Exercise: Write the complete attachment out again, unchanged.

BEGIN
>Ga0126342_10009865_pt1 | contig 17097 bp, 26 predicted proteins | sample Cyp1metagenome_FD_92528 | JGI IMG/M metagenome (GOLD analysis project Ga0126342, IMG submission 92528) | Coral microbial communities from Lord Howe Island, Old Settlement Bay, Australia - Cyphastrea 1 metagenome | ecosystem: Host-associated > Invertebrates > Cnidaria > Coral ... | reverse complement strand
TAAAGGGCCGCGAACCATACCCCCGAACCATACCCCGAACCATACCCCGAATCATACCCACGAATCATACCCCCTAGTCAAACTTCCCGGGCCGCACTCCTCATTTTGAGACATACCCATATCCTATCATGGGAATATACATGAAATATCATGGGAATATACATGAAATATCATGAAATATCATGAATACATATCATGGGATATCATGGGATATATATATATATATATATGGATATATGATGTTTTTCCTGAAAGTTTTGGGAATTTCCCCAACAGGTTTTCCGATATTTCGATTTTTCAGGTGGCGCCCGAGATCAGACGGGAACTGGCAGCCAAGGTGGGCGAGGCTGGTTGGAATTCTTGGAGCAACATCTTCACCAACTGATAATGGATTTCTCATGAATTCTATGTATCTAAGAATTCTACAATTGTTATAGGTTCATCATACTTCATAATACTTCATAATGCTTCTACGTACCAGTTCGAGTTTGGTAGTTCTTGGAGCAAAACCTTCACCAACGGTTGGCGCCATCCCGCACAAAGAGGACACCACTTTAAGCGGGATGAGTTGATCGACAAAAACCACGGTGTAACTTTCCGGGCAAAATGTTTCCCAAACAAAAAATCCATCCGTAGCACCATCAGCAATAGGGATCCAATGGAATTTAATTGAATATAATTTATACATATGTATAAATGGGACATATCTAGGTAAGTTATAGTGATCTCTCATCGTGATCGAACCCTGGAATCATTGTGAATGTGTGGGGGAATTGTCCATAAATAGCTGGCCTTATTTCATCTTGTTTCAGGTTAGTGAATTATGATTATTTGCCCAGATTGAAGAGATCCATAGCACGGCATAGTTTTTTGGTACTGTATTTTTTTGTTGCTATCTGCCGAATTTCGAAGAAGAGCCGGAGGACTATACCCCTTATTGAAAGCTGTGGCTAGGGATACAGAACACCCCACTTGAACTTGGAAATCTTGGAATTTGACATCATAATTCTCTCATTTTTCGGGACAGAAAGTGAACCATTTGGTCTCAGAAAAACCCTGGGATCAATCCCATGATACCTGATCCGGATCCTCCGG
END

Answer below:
>Ga0126342_10009865_pt1 | contig 17097 bp, 26 predicted proteins | sample Cyp1metagenome_FD_92528 | JGI IMG/M metagenome (GOLD analysis project Ga0126342, IMG submission 92528) | Coral microbial communities from Lord Howe Island, Old Settlement Bay, Australia - Cyphastrea 1 metagenome | ecosystem: Host-associated > Invertebrates > Cnidaria > Coral ... | reverse complement strand
TAAAGGGCCGCGAACCATACCCCCGAACCATACCCCGAACCATACCCCGAATCATACCCACGAATCATACCCCCTAGTCAAACTTCCCGGGCCGCACTCCTCATTTTGAGACATACCCATATCCTATCATGGGAATATACATGAAATATCATGGGAATATACATGAAATATCATGAAATATCATGAATACATATCATGGGATATCATGGGATATATATATATATATATATGGATATATGATGTTTTTCCTGAAAGTTTTGGGAATTTCCCCAACAGGTTTTCCGATATTTCGATTTTTCAGGTGGCGCCCGAGATCAGACGGGAACTGGCAGCCAAGGTGGGCGAGGCTGGTTGGAATTCTTGGAGCAACATCTTCACCAACTGATAATGGATTTCTCATGAATTCTATGTATCTAAGAATTCTACAATTGTTATAGGTTCATCATACTTCATAATACTTCATAATGCTTCTACGTACCAGTTCGAGTTTGGTAGTTCTTGGAGCAAAACCTTCACCAACGGTTGGCGCCATCCCGCACAAAGAGGACACCACTTTAAGCGGGATGAGTTGATCGACAAAAACCACGGTGTAACTTTCCGGGCAAAATGTTTCCCAAACAAAAAATCCATCCGTAGCACCATCAGCAATAGGGATCCAATGGAATTTAATTGAATATAATTTATACATATGTATAAATGGGACATATCTAGGTAAGTTATAGTGATCTCTCATCGTGATCGAACCCTGGAATCATTGTGAATGTGTGGGGGAATTGTCCATAAATAGCTGGCCTTATTTCATCTTGTTTCAGGTTAGTGAATTATGATTATTTGCCCAGATTGAAGAGATCCATAGCACGGCATAGTTTTTTGGTACTGTATTTTTTTGTTGCTATCTGCCGAATTTCGAAGAAGAGCCGGAGGACTATACCCCTTATTGAAAGCTGTGGCTAGGGATACAGAACACCCCACTTGAACTTGGAAATCTTGGAATTTGACATCATAATTCTCTCATTTTTCGGGACAGAAAGTGAACCATTTGGTCTCAGAAAAACCCTGGGATCAATCCCATGATACCTGATCCGGATCCTCCGG